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Wednesday, 17 December 2008 15:22

Life in Hazel Creek: Mountain Discovery Charter School 8th-graders experience life as pre-national park settlers

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Editor’s note: The following is series of student-written excerpts from a five-day camping trip taken to the Hazel Creek area of the Great Smoky Mountains National Park. The trip was taken by eighth-grade students from Mountain Discovery Charter School in Bryson City.

Day One:

The eighth-grade class loaded a Nantahala Outdoor Center bus with Southwestern Community College canoes and paddles. Director of Outdoor Education, Carter Petty said, “The trip would not have been possible without the contributions from Nantahala Outdoor Center and Southwestern Community College.”

The group then drove to Cable Cove and launched the canoes. Before the students set off on their journey, teachers asked them to compare their trip to Hazel Creek to the early settlers’ experience. From there it was the beginning of a week-long fun, and educational adventure. The canoe trip was two miles. After that, the students hiked four miles with heavy school back packs to their campsites.

Mountain Discovery’s well structured P.E. program prepared the eighth-grade class for the strenuous exercise during the trip. After hiking, the eighth-grade class set up camp and began cooking dinner. Eighth-grade student Sidney Parham thoughtfully informed the teachers, “It was a once in a lifetime opportunity to learn life skills while also learning to work with other people.” Writing by headlamps, the students journaled about their day as early settlers. Students finished the day telling ghost stories around their camp fire.

Day Two

On Tuesday, the eighth-grade class woke up to the sounds of Hazel Creek. The students were all sore from their paddle across the lake and the 4-mile hike to the campsite on the previous day. Everyone ate bagels toasted in a frying pan with peanut butter or cream cheese for breakfast. After finishing the meal, leftovers went into the food bags to hang on bear cables, so the bears wouldn’t raid the campsite.

Splitting into groups, everyone read specific pages in the book, Fontana: A Pocket History by Lance Holland, about different subjects, including mining, logging, splash dams, and Horace Kephart’s contributions to the establishment of the Great Smoky Mountains National Park. After the class discussed these topics as a group, they packed up daypacks and went for a 5-mile hike to the Adams-Westfeldt mine. The class took their time and took a few breaks on the way there. Finally, the group discovered the spot on the trail that led to the mine and hiked through briars to get there.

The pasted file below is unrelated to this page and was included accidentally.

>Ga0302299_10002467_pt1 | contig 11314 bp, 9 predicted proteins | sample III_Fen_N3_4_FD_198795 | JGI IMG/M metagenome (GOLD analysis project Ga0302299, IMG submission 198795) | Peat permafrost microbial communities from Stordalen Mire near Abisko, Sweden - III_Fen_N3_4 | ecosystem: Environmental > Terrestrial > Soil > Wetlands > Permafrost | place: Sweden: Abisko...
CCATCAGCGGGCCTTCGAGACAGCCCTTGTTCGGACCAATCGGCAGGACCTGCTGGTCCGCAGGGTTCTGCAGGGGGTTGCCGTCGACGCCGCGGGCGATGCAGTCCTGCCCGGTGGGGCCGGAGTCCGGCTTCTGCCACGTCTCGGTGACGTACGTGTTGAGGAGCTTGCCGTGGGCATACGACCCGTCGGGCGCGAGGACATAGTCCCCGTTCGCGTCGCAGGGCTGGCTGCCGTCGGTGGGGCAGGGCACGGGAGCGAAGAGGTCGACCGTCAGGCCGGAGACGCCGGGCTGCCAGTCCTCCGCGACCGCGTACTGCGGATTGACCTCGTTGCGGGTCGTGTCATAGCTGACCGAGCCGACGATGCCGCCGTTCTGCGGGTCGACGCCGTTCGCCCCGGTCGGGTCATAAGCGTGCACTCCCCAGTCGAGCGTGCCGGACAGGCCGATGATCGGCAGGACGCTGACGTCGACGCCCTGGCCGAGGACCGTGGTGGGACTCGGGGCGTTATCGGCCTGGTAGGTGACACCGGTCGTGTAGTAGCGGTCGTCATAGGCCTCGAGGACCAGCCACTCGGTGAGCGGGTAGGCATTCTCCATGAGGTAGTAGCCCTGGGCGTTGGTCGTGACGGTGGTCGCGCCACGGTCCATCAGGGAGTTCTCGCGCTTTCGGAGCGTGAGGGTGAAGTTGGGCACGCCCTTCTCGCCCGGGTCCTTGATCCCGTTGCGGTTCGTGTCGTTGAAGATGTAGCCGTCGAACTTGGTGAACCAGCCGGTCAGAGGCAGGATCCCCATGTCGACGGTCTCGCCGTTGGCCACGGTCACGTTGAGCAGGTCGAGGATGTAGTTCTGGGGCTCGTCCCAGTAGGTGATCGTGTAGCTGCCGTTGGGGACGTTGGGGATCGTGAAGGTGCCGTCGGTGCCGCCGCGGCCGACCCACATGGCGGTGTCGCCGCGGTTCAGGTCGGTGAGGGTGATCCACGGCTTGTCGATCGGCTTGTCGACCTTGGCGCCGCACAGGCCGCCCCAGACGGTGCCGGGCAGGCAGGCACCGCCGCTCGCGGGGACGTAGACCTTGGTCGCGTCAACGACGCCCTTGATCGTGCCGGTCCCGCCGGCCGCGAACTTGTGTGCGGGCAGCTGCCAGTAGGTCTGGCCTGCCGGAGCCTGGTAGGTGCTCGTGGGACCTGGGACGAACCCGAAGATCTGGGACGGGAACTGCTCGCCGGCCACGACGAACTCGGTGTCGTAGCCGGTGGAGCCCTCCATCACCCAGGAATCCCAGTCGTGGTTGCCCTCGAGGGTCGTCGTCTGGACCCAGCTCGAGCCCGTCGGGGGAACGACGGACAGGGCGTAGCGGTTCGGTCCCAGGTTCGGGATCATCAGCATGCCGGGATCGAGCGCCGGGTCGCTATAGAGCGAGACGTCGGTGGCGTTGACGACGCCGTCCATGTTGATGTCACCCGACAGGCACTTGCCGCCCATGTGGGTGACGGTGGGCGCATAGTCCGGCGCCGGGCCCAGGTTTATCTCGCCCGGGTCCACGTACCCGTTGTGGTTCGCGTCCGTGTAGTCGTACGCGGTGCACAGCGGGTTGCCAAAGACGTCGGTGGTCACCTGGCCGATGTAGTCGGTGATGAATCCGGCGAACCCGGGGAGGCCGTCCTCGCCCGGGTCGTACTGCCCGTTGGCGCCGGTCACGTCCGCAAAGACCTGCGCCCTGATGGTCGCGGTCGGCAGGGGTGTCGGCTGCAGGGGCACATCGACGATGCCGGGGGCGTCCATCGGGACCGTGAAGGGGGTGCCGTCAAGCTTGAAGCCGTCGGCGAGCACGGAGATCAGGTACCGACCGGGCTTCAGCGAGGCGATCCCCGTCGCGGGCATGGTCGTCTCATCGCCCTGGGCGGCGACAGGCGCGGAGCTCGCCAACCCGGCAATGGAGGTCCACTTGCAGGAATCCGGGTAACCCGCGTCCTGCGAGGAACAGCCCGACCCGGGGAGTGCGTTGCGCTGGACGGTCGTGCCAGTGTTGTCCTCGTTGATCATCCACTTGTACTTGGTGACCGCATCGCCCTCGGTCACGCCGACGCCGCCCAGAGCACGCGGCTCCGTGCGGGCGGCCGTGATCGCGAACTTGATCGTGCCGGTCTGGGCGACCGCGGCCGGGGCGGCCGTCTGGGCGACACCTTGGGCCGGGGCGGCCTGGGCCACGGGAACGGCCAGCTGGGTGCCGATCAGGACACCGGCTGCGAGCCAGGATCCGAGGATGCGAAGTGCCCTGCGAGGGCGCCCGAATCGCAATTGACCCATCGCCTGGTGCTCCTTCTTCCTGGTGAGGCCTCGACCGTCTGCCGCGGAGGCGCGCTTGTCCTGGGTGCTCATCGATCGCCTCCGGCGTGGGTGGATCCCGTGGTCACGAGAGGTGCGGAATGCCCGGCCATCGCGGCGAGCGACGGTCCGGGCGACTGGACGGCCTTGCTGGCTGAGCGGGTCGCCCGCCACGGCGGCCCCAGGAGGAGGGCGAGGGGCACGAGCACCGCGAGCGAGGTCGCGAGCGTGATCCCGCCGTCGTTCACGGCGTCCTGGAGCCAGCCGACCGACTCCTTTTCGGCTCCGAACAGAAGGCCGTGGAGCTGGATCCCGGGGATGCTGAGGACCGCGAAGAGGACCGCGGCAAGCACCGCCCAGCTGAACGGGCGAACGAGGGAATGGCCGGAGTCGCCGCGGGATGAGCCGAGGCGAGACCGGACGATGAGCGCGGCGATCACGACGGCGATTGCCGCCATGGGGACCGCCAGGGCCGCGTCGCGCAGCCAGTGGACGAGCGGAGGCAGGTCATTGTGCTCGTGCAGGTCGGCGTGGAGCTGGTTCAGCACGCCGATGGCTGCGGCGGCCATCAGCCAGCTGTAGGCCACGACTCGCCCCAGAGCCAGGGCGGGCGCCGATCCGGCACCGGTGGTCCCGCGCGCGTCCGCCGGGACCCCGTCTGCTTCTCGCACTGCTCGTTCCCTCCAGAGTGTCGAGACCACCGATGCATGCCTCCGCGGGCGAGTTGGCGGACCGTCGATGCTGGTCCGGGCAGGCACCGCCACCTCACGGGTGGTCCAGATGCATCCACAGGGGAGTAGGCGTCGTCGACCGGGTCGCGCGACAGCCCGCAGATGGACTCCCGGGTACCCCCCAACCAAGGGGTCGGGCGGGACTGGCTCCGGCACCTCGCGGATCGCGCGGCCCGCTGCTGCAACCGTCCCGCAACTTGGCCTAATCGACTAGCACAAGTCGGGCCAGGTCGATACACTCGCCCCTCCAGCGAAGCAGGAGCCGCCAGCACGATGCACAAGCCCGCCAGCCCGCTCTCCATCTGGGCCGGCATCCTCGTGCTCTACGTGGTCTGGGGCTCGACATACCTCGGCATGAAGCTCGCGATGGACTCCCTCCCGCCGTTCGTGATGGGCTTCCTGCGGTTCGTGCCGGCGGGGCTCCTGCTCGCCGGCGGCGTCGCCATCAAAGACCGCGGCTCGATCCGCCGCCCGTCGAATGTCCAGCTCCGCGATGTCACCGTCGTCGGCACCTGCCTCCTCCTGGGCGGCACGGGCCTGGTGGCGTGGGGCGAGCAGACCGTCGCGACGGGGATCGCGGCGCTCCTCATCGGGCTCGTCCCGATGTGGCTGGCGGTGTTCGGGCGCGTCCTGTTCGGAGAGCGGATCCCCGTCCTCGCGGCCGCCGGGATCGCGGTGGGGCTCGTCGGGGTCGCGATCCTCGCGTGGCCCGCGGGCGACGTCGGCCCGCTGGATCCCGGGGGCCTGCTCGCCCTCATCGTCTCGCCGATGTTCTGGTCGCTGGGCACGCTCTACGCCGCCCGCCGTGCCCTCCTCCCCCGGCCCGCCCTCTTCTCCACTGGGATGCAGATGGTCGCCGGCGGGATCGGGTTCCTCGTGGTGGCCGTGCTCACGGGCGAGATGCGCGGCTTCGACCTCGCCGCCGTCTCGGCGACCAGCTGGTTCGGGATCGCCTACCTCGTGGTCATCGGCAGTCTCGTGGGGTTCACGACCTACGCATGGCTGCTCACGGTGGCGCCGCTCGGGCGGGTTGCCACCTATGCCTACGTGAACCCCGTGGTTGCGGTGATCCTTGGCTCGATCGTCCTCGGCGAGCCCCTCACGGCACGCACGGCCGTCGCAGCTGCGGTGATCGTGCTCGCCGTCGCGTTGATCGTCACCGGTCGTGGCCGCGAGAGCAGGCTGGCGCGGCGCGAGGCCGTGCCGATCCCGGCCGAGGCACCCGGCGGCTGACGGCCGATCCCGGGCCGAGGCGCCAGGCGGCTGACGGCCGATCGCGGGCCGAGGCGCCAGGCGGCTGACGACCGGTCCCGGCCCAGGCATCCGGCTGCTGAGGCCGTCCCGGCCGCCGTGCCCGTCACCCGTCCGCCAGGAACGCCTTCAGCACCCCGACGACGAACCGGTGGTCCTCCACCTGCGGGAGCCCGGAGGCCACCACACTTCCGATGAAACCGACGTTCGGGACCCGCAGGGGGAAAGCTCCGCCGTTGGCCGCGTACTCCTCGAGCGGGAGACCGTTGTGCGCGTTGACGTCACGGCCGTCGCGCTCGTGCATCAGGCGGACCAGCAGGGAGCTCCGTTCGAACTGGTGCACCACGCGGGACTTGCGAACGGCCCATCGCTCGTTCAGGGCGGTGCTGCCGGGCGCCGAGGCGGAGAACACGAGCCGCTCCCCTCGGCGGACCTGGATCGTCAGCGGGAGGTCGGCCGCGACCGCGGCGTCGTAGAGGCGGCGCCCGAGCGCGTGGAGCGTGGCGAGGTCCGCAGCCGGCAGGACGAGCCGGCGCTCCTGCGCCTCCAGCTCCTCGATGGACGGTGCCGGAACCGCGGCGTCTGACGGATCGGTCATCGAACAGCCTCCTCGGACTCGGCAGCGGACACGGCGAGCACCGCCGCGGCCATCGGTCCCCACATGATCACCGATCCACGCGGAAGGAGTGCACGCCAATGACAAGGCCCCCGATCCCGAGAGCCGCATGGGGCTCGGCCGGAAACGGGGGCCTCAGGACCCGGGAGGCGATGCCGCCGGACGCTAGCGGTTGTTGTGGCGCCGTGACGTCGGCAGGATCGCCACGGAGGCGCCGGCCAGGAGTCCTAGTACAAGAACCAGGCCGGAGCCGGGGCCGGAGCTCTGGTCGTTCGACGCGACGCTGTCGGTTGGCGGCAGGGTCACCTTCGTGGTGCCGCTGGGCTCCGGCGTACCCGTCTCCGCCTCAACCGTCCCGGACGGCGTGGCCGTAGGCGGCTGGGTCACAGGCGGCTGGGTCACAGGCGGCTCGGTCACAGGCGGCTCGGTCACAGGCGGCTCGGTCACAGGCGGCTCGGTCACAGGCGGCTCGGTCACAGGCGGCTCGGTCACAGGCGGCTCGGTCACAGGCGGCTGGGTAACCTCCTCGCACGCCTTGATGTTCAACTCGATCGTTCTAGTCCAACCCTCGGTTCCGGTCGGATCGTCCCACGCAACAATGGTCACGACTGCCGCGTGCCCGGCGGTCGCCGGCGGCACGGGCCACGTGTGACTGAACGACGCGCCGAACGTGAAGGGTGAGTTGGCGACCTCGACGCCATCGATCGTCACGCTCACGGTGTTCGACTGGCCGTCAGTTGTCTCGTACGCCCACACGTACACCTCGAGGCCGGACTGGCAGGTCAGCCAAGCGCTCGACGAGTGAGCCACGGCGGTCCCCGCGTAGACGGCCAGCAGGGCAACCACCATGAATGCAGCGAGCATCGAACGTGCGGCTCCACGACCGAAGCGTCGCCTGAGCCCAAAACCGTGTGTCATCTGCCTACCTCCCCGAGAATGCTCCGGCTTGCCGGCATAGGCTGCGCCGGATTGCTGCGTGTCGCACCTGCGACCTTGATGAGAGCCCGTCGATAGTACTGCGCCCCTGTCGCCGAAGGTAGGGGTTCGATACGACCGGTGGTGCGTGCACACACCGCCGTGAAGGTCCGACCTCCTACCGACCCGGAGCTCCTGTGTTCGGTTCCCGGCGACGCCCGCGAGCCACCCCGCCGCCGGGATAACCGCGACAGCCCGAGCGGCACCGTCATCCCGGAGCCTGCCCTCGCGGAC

Bushwhacking through the thick undergrowth led the group to a very steep part of the mountainside. Students climbed next to a 30-foot deep mine pit, which anyone could have easily fallen into if it hadn’t been fenced off. When finally reaching the highest point of the mine opening, the class paired up and went in. What was inside was amazing. Students witnessed gleaming ore streaking through the shaft. It was dark and cold with puddles of water everywhere. There was even a bat hanging from the ceiling! After everyone had climbed through the cave, they hiked back to the campsite along Hazel Creek for writing and dinner.

As students busily recorded the day’s events in their journals, their teacher, Mr. Killebrew, cut wood for a campfire. As the sun began to set, all sat around the campfire, listened to each other’s ghost stories, and relaxed. When it was time for “lights out,” everyone got into sleeping bags for a well-earned rest.

Day Three:

After waking up to a nice early morning drizzle, the students enjoyed a nice breakfast of fried bagels and g.o.r.p. (good ol’ raisins and peanuts), the students proceeded with their plans to hike to another campsite, which was about 3 miles away from the one they had been staying in so far.

After the hike, the students set up their tarps, did some reading, and then four of the students — Ethan Swartzentruber, Cassidy Quillen, Sidney Parham, and Colyn Petty — went to help one of their other teachers (who was swapping out for Mr. Jim Killebrew, who had been with them so far) get her things and herself up to the campsite. The students hiked down to the place where they had left their canoes on Monday, got into a canoe, and went out to get the other teacher, Mrs. Randa Jobe, who was quickly and efficiently brought to shore.